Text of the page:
Occasionally some lenders are willing to negotiate on both the loan rate and the number of points. This isn't typical among many of the established lenders who set their rates. However, research and review the market and try to get the best deal. Always look at the combination of interest rate and points to find the best deal. This is reflected in what is called the APR or Actual Percentage Rate.
The interest rate is much more open to negotiation on purchases that involve seller financing. Generally, these are based on market rates but some flexibility exists when negotiating such a deal.
Sales price increases in either type of housing are strongly tied to location, growth in the local housing market and the state of the overall economy.
Some people feel that buying into a new-home community is a bit riskier than purchasing a house in an established neighborhood. Future appreciation in value in either case depends upon many of the same factors. Others believe that a new home is less risky because things won't "wear out" and need replacement.
"Existing homes have been appreciating a little more than new homes but every once in awhile they're at the same level and sometimes the new home prices go up a little quicker" according to the National Association of REALTORS® (NAR).
Be sure to find out who your real estate REALTOR® is representing before you tell them too much. The degree of trust you have in a REALTOR® may depend upon their legal obligation of representation. An agency working with a buyer has three possible choices of representation. The REALTOR® can represent the buyer exclusively, called buyer agency, or represent the seller exclusively, called seller agency, or represent both the buyer and seller in a dual agency situation. Some states require REALTORS® to disclose all possible agency relationships before they enter into a residential real estate transaction. Here is a summary of the three basic types:
- In a traditional relationship, real estate REALTORS® and brokers have a fiduciary relationship to the seller. Be aware that the seller pays the commission of both brokers, not just the one who lists and shows the property, but also to the sub-broker, who brings the ready, willing and able buyer to the table.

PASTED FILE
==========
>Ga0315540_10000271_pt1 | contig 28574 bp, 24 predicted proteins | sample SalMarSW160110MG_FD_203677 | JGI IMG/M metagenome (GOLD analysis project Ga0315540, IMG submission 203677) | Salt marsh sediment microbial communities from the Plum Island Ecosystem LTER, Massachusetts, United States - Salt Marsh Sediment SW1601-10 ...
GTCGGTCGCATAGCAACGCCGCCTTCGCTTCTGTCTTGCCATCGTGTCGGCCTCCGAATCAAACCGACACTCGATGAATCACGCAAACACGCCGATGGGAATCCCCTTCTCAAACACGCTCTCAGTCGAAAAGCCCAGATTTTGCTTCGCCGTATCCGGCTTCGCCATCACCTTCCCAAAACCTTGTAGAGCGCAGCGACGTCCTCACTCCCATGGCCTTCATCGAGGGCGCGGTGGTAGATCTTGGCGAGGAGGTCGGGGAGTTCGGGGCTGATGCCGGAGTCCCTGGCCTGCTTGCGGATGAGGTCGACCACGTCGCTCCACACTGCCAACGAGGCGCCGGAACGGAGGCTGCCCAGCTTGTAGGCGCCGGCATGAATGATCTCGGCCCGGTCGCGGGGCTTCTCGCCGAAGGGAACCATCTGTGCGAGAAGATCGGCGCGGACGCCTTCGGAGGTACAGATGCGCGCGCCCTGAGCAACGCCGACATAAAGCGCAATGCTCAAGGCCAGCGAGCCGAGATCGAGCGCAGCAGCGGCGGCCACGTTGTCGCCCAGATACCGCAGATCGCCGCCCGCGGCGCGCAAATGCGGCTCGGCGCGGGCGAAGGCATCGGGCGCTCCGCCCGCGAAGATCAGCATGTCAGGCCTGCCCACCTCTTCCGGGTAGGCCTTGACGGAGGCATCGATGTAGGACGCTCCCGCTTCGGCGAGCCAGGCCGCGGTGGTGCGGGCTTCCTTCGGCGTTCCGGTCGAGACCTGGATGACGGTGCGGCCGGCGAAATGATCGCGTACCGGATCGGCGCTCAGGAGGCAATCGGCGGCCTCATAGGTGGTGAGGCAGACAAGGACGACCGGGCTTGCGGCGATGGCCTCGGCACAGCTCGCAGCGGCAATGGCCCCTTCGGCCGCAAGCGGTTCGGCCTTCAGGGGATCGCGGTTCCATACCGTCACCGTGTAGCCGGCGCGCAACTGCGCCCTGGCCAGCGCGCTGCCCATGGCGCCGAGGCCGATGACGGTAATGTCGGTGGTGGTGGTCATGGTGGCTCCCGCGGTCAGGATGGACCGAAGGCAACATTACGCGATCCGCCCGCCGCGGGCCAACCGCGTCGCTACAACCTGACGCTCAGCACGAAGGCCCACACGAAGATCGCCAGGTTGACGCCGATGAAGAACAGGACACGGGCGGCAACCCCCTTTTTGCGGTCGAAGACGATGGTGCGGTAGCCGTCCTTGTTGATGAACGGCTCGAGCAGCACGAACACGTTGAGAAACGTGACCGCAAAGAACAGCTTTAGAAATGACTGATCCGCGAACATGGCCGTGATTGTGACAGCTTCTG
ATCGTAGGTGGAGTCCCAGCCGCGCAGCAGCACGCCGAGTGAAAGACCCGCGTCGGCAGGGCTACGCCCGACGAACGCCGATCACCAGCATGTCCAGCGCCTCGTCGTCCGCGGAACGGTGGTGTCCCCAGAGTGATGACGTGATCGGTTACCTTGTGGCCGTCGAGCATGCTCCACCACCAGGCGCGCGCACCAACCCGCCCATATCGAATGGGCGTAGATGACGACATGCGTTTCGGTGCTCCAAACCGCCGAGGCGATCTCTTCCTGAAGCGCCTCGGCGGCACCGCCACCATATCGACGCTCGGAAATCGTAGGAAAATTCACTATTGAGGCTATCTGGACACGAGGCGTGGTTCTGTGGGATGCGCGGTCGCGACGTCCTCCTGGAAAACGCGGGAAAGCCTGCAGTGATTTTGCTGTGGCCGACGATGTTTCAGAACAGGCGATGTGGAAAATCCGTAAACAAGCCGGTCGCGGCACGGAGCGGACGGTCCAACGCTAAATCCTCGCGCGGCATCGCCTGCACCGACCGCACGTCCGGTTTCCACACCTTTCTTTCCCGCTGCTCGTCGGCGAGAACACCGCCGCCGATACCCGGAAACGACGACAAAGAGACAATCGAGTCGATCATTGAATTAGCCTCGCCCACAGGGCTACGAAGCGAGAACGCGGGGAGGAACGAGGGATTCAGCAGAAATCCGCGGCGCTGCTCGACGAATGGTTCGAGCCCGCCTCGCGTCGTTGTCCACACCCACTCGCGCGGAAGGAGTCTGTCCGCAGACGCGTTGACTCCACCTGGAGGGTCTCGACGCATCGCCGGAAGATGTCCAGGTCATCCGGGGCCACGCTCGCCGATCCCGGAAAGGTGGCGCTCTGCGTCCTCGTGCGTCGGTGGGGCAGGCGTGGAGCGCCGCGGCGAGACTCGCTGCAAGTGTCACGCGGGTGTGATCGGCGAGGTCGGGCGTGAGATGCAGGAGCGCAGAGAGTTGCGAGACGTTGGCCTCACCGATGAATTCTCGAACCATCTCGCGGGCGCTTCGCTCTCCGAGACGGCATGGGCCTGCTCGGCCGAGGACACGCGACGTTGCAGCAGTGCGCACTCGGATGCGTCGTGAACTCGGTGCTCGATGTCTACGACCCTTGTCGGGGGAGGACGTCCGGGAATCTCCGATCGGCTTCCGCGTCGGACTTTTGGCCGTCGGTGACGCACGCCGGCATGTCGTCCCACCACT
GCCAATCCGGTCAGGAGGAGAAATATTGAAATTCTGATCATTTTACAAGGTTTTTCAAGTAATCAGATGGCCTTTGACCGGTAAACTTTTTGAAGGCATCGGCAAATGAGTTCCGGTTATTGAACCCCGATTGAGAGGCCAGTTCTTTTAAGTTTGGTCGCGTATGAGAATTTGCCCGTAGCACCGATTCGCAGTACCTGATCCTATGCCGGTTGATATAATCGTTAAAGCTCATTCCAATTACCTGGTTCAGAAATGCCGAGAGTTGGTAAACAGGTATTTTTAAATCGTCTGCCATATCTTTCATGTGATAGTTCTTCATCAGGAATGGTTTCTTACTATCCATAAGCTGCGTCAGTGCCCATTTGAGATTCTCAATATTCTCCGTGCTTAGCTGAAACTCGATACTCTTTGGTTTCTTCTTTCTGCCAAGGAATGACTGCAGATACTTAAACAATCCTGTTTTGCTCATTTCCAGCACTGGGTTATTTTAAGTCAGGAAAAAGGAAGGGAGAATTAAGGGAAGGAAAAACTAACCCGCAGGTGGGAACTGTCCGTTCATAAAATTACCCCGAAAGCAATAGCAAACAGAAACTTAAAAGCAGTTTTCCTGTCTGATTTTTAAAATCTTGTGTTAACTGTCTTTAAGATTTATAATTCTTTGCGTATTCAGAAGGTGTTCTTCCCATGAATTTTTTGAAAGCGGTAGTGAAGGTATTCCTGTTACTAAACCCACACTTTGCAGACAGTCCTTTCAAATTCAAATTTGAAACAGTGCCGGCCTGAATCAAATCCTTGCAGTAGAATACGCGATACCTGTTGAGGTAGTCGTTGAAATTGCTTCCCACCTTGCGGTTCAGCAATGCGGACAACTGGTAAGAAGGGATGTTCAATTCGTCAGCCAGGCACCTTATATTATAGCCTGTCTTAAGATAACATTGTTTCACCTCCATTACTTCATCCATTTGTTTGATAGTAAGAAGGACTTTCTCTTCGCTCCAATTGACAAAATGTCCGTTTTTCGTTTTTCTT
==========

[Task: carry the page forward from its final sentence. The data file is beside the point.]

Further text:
- Dual agency exists if two REALTORS® working for the same broker represent the buyer and seller in the same transaction. A potential conflict of interest is created if the listing REALTOR® has advance knowledge of another buyer's offer. Therefore, the law states that a dual REALTOR® shall not disclose to the buyer that the seller will accept less than the list price, or disclose to the seller that the buyer will pay more than the offer price, without express written permission.
- A buyer can hire a REALTOR® who will represent their interests exclusively. A buyer's REALTOR® usually requires a retainer which is refunded once the buyer purchases a house. The amount of the retainer differs from REALTOR® to REALTOR®. A buyer's REALTOR® can perform enhanced services for the buyer, such as preparing a market analysis on the home they are buying. All information provided to the buyer's REALTOR® shall remain confidential and will not be relayed to the Seller's REALTOR®.
We have established many professional working relationships with local lenders. Contact us for more information and we will be happy to help.
Yes, you can still use your VA loan and save tens of thousands of dollars by building your own home with us. Contact us for more information.
We have lenders that can loan up to 95% LTV (loan to value) of the home and sometimes 100% financing is available. Just contact us to find out if and what you qualify for.